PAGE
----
The Tzu Chi Foundation – the world’s largest Buddhist charity
Monks, cadavers, typhoons and earthquakes
Taiwan might be best known to Reg readers as the home of the major DRAM manufacturers and other computer component makers but it is also home to the world's largest Buddhist charitable foundation.
The Tzu Chi Foundation was founded in 1966 by a 30 year-old female monk called Dharma Master Cheng Yen. It runs international emergency relief operations, longer term aid programmes, as well as recycling centres, a TV and radio station and magazines within Taiwan.
It has very few paid staff, but thousands of volunteers give some, or all, of their time each week. They are expected to pay all their own expenses.
The Register went to Taiwan to see the Tzu Chi Foundation in action, courtesy of Stan Shih, a founder of Acer, a major supporter of the foundation. A big thank you to him, and to all the Tzu Chi volunteers who made our visit possible.
Starting with the support of 30 housewives contributing a few cents a day, the Tzu Chi Foundation now brings in millions of dollars in donations. It is the largest organisation which embodies “socially-engaged Buddhism”. Several broadly similar organisations have emerged in Taiwan in recent years. They call for Buddhists to actively engage in improving society rather than just seeking personal, religious enlightenment.
It does this with next-to-no paid staff but with the help of around 100,000 full and part-time volunteers. Even the 170 female monks at the Tzu Chi monastery are expected to support themselves. They make crackers and other foodstuffs which are sold around the country. This means the Foundation, and monastery, have minimal overheads, which is one reason they attract support from so many Taiwanese business people.
Tzu Chi volunteers work all over the world – from providing free medical care to illegal immigrants in the US, distributing emergency supplies in New Orleans after Hurricane Katrina, to work in Afghanistan, Myanmar and mainland China. Its, and Taiwan’s, unique international position mean it is often allowed into places where traditional Western NGOs would not be welcomed.
International relief is based on the principle of “direct giving” – Tzu Chi does not just chuck around sacks of rice but, where possible, prepares hot food for people in need. The foundation aims to maintain the dignity of victims of natural disasters in the way that food is distributed and also by getting the victims help in helping each other.
A senior figure in Tzu Chi's international volunteer programme, an ex-financial consultant at Merrill Lynch, told us the group tries to buy food and fertiliser locally for emergency relief operations - if it can do so without inflating prices. He said this was usually possible in areas where the UN's World Food Programme was not working.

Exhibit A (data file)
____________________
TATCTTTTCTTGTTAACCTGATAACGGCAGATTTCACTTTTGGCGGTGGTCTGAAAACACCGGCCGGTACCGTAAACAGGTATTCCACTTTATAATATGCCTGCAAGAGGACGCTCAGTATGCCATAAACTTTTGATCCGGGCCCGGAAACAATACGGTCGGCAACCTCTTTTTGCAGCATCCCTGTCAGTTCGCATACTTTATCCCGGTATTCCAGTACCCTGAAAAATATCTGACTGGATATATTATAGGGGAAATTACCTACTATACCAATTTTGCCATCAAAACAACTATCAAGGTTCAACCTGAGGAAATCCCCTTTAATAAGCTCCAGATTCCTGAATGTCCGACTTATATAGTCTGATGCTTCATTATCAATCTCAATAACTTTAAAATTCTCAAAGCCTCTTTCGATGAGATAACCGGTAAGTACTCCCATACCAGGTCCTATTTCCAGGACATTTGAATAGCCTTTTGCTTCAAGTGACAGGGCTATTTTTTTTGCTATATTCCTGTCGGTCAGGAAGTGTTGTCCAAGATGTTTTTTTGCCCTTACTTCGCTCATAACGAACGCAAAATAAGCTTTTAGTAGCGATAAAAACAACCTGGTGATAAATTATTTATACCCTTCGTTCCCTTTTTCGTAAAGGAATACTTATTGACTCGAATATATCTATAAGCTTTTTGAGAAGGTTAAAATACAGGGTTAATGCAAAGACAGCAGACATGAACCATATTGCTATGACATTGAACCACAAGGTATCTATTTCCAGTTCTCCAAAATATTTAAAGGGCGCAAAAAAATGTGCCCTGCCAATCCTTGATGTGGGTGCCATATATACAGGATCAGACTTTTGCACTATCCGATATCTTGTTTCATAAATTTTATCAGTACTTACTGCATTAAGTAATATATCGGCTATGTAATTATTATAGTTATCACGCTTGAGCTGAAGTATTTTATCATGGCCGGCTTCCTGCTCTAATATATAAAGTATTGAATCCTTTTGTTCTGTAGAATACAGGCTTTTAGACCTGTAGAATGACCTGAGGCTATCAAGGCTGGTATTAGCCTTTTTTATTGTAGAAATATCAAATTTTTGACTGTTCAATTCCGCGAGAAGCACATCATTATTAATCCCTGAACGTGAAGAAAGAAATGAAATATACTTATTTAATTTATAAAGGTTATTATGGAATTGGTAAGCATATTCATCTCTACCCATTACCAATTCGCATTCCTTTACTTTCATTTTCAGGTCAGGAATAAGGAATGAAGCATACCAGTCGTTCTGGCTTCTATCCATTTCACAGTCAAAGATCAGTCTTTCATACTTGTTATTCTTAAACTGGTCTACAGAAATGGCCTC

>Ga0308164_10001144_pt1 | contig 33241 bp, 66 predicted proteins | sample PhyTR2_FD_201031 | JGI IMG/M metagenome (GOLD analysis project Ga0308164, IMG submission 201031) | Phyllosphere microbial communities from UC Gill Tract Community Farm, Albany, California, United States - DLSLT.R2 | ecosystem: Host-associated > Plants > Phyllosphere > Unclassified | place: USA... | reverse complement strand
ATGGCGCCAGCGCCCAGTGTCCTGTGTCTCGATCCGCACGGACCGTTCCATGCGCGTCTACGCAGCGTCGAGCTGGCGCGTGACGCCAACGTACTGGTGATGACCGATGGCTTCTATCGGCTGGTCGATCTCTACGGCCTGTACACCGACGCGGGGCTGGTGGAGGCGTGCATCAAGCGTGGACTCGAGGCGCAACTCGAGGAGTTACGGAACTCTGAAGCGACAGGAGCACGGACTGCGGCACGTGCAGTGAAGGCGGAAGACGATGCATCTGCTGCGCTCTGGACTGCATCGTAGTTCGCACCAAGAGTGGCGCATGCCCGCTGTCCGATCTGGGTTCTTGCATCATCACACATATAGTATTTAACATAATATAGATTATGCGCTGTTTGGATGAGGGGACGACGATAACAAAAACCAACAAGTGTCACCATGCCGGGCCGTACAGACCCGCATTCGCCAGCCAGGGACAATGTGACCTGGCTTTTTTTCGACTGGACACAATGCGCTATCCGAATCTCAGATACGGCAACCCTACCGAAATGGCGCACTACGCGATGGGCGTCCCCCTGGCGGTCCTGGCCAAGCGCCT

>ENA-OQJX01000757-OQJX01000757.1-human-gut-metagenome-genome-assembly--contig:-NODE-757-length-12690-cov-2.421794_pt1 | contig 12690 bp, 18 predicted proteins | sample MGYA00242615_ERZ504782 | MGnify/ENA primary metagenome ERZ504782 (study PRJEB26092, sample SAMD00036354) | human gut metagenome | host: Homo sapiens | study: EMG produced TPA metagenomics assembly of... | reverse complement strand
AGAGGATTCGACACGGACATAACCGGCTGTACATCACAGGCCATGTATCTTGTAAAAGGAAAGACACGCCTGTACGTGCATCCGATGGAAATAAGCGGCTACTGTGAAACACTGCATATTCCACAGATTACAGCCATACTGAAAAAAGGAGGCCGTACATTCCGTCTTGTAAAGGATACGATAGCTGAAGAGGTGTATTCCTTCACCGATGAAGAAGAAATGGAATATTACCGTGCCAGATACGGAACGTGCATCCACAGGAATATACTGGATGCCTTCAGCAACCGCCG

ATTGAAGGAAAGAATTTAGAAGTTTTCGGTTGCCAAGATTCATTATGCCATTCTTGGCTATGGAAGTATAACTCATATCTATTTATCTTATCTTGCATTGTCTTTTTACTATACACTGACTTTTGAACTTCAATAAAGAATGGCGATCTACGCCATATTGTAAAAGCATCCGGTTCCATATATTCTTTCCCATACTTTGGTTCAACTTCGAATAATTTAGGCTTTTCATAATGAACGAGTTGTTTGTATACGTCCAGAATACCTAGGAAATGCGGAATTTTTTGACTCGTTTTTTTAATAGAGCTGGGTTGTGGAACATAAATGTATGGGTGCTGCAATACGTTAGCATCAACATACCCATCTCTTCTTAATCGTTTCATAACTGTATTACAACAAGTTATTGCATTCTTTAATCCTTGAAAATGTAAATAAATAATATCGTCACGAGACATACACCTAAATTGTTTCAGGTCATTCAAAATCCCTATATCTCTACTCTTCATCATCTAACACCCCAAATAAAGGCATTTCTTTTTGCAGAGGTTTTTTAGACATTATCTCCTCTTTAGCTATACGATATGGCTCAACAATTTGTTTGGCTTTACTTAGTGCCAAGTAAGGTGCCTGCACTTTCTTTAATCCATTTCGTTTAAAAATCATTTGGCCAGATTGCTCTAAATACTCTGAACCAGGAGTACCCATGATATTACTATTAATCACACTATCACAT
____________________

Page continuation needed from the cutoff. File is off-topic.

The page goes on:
If local buying begins to increase prices then supplies are brought in from Taiwan and elsewhere. Tzu Chi has successfully negotiated direct donations in some surprising countries like North Korea, Myanmar and Iran. After long talks North Korea allowed the group to distribute food in some areas. Myanmar also relented, for some areas, after six days of negotiating to allow Tzu Chi in to help people left hungry after Cyclone Nargis in May 2008. As well as emergency food aid the group provided fertiliser and seed to get fresh crops planted.
Tzu Chi always aims to provide long-term help not just a few days of food. They try to treat recipients with respect and dignity - haircuts and perms are organised alongside more practical help. There is, we were assured, no attempt at evangelising or pushing the Buddhist message except by example. After the Ban earthquake in Iran in 2003, after providing 2,500 tons of rice, blankets and medical care, the group built five schools for 2,000 pupils which were then handed back to the Iranian government.
Taiwan’s largest recycler
The Foundation became interested in environmental protection in 1990 and now runs 4,500 recycling centres across Taiwan, all run by volunteers. We started our trip in Taiwan with a visit to a centre in Taipei run by Mrs Chow:
Paper is divided by hand into white or coloured - shiny covers and book spines are recycled separately. The centres provide almost a third of the running cost of Tzu Chi radio and TV stations.
Video cassettes are dismantled by hand – they contain eight different recyclable materials.
Copper wire stripped of its insulation.
Apart from helping Taiwan reduce its need for landfill sites the centres aim to provide fulfilling work for the mostly elderly volunteers. This considered as true in the recycling centres as it is for Tzu Chi’s international relief work – it is considered an honour to be able to give.
In 2007 Foundation centres recycled 95.7 million tons of paper, one million kilos of aluminium, 13 million kilos of iron and 7.1 million kilos of plastic bottles.
Some of the plastic bottles are made into blankets and shirts, using volunteered time, expertise and equipment from local textile firms. Whether this was really an environmentally positive process bearing in mind the amount of energy presumably required was not entirely clear. The blankets are distributed as part of Tzu Chi’s emergency relief efforts. The seven stage process was perfected by the Foundation with the help of several different textile companies.